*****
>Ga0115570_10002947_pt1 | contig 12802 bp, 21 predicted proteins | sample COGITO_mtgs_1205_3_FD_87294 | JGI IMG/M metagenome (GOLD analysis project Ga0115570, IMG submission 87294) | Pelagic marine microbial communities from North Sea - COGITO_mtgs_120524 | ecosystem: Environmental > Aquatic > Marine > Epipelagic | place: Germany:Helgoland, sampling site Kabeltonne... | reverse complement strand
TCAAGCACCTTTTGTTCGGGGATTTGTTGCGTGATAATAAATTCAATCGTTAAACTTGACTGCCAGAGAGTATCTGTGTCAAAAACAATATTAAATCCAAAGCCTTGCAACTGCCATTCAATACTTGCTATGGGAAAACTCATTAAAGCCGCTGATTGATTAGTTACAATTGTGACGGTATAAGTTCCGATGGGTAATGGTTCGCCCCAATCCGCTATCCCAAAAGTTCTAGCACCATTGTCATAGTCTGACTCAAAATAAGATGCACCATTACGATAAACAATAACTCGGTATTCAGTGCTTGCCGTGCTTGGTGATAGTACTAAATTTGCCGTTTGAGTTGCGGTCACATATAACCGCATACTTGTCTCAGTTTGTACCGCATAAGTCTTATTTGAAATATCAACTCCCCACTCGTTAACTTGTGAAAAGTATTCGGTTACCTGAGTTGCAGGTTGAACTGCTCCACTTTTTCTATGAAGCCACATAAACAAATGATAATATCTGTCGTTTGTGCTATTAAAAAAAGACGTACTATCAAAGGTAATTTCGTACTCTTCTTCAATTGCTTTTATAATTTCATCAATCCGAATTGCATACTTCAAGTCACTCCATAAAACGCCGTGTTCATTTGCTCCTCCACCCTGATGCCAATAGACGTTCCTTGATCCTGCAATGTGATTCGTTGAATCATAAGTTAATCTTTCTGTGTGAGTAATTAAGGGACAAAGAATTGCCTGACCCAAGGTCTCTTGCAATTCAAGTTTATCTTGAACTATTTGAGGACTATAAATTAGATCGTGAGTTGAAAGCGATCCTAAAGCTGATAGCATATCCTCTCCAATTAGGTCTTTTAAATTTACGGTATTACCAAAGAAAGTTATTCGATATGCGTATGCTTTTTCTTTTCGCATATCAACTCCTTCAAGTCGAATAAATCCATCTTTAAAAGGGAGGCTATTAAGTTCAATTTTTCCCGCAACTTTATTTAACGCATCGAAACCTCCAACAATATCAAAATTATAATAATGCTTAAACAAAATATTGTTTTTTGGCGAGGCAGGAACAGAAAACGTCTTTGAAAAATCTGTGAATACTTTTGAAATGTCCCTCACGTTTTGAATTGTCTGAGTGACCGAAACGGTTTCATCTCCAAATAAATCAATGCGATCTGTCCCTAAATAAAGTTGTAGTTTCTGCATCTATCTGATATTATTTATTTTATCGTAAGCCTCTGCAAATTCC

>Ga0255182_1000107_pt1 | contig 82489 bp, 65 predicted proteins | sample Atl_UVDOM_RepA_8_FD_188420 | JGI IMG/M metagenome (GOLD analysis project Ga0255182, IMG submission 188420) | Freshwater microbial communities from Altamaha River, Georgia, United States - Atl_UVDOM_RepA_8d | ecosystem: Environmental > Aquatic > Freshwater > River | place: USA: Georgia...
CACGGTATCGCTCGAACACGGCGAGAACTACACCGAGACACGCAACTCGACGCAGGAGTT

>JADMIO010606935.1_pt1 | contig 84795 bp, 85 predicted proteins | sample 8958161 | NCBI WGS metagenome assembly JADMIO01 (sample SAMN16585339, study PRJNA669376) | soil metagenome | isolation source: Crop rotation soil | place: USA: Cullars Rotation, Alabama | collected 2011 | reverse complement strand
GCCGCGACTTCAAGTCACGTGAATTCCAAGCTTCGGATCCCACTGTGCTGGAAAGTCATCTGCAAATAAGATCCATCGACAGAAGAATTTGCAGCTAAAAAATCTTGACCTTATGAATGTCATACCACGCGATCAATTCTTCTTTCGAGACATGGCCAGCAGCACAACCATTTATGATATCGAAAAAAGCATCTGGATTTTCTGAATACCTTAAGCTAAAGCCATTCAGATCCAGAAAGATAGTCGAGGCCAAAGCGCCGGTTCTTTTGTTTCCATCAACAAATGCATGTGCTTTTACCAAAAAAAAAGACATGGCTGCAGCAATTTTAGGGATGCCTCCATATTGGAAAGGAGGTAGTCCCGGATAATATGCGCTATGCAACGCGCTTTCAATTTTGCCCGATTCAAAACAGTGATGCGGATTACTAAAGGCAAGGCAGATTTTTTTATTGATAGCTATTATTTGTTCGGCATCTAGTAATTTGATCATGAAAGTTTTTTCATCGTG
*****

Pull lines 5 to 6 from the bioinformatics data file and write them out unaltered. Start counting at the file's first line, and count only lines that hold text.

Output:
>JADMIO010606935.1_pt1 | contig 84795 bp, 85 predicted proteins | sample 8958161 | NCBI WGS metagenome assembly JADMIO01 (sample SAMN16585339, study PRJNA669376) | soil metagenome | isolation source: Crop rotation soil | place: USA: Cullars Rotation, Alabama | collected 2011 | reverse complement strand
GCCGCGACTTCAAGTCACGTGAATTCCAAGCTTCGGATCCCACTGTGCTGGAAAGTCATCTGCAAATAAGATCCATCGACAGAAGAATTTGCAGCTAAAAAATCTTGACCTTATGAATGTCATACCACGCGATCAATTCTTCTTTCGAGACATGGCCAGCAGCACAACCATTTATGATATCGAAAAAAGCATCTGGATTTTCTGAATACCTTAAGCTAAAGCCATTCAGATCCAGAAAGATAGTCGAGGCCAAAGCGCCGGTTCTTTTGTTTCCATCAACAAATGCATGTGCTTTTACCAAAAAAAAAGACATGGCTGCAGCAATTTTAGGGATGCCTCCATATTGGAAAGGAGGTAGTCCCGGATAATATGCGCTATGCAACGCGCTTTCAATTTTGCCCGATTCAAAACAGTGATGCGGATTACTAAAGGCAAGGCAGATTTTTTTATTGATAGCTATTATTTGTTCGGCATCTAGTAATTTGATCATGAAAGTTTTTTCATCGTG